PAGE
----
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First rabid bats of the season found in Bonneville and Payette counties

First rabid bats of the season found in Bonneville and Payette counties
First rabid bats of the season found in Bonneville and Payette counties(Colorado Parks and Wildlife/@CPW_SE)
Updated: Jun. 7, 2021 at 5:29 PM MDT
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TWIN FALLS, Idaho (KMVT/KSVT) —The first rabid bats of the season have been reported in Bonneville and Payette counties.

According to the Idaho Department of Health and Welfare, one person was exposed to a rabid bat in Payette county. In Bonneville County, a vaccinated dog found a rabid bat.

“Rabies is a fatal viral illness if not treated with proper medical management. People should call their healthcare providers promptly if they believe they may have been bitten or scratched by a bat. Postexposure treatment administered to people after an animal bite or other exposure is extremely effective in preventing rabies,” said Dr. Leslie Tengelsen, state public health veterinarian.

Bats are the only known natural carriers of the rabies virus in Idaho. While most bats do not carry rabies, an average of 15 rabid bats are detected in Idaho each year. No area of Idaho is considered rabies-free, according to Health and Welfare.

“It is extremely important for people to avoid all bats and other wild animals, particularly if they appear sick or are acting aggressively or abnormally,” Tengelsen said.

Bats should be tested for rabies if there is any chance a person, pet or livestock might have been in contact with it. There is no need to test a bat that has had no interaction with people, pets or livestock.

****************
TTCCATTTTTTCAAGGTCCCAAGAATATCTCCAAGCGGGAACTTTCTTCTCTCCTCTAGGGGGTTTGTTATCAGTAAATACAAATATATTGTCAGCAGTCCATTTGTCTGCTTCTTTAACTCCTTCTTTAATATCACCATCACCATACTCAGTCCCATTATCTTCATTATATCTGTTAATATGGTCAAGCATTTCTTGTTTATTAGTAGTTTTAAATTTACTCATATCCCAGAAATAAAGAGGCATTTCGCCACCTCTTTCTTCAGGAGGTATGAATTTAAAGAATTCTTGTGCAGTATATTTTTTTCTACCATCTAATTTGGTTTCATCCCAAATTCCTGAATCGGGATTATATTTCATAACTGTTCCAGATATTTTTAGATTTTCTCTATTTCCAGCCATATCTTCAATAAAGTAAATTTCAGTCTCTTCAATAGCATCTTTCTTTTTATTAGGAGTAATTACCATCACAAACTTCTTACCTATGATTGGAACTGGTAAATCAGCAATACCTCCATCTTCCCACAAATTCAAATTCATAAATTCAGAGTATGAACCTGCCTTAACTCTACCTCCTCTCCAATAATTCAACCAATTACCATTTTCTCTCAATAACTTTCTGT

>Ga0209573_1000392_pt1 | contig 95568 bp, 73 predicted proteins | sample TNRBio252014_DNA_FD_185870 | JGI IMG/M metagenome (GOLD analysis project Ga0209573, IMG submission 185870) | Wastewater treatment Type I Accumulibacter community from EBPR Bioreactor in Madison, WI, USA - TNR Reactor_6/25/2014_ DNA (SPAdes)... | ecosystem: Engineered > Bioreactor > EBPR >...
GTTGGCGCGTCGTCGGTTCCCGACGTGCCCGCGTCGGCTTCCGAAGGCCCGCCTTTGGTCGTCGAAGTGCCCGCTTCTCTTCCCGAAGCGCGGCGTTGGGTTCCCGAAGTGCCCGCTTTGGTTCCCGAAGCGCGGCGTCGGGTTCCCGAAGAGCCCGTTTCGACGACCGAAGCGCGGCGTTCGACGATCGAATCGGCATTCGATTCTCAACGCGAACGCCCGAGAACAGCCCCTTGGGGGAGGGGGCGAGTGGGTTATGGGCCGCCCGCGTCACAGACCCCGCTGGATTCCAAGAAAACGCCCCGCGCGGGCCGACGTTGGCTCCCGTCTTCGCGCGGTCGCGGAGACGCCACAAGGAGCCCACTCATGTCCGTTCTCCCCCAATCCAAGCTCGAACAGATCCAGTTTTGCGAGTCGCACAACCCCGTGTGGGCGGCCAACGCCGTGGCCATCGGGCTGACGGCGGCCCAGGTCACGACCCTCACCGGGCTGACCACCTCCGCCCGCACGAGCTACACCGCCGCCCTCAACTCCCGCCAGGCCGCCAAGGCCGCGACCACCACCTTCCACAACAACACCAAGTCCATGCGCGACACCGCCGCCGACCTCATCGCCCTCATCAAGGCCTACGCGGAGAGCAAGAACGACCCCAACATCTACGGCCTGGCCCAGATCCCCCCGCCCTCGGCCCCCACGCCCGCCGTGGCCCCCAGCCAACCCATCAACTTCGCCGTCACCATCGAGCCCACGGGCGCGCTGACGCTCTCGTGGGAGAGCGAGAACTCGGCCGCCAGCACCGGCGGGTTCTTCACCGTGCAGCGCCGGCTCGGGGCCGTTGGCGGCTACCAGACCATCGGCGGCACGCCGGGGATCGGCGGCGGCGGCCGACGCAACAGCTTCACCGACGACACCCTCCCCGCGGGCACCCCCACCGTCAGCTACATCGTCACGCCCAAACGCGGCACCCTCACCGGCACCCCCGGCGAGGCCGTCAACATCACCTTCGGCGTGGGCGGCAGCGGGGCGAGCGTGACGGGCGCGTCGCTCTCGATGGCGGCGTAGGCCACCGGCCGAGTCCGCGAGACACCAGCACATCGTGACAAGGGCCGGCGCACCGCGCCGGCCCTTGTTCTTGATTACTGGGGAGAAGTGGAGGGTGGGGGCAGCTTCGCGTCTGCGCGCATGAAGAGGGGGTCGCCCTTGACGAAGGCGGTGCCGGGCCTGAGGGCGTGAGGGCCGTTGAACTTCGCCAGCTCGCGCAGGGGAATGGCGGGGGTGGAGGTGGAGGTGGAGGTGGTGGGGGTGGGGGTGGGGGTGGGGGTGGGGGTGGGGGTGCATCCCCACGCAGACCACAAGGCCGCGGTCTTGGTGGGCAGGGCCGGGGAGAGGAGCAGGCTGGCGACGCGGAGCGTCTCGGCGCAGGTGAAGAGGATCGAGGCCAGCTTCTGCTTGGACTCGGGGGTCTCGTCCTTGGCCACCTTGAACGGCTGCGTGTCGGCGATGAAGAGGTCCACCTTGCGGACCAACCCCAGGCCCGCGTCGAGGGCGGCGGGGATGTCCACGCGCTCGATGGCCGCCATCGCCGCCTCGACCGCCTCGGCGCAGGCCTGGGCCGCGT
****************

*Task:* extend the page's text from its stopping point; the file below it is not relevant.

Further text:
To protect yourself and your pets, public health officials recommend these guidelines:

  • Never touch a bat with your bare hands.
  • If you have had contact with a bat or wake up to find a bat in your room, seek medical advice immediately.
  • Call your local public health district about testing a bat for rabies. If it is determined that you or your pet may be at risk of rabies, the bat can be tested for free through the state public health laboratory.
  • If you must handle a bat, always wear thick gloves.
  • If the bat is alive, save it in a non-breakable container with small air holes.
  • If it is dead, the bat should be double-bagged and sealed in clear plastic bags.
  • Never put a live bat in a freezer to kill it.
  • Contact your local Idaho Department of Fish and Game office about bat-proofing your home. Maintain tight-fitting screens on windows.
  • Always vaccinate your dogs, cats, ferrets, and horses. Even indoor pets could be exposed to rabies if a bat gets into a home. Household pets and other animals can be exposed to the virus by playing with sick bats that can no longer fly normally.
  • Teach your children to avoid bats and to let an adult know if they find one.

For more information about rabies in Idaho, call your local public health district or visit https://healthandwelfare.idaho.gov/health-wellness/diseases-conditions/rabies

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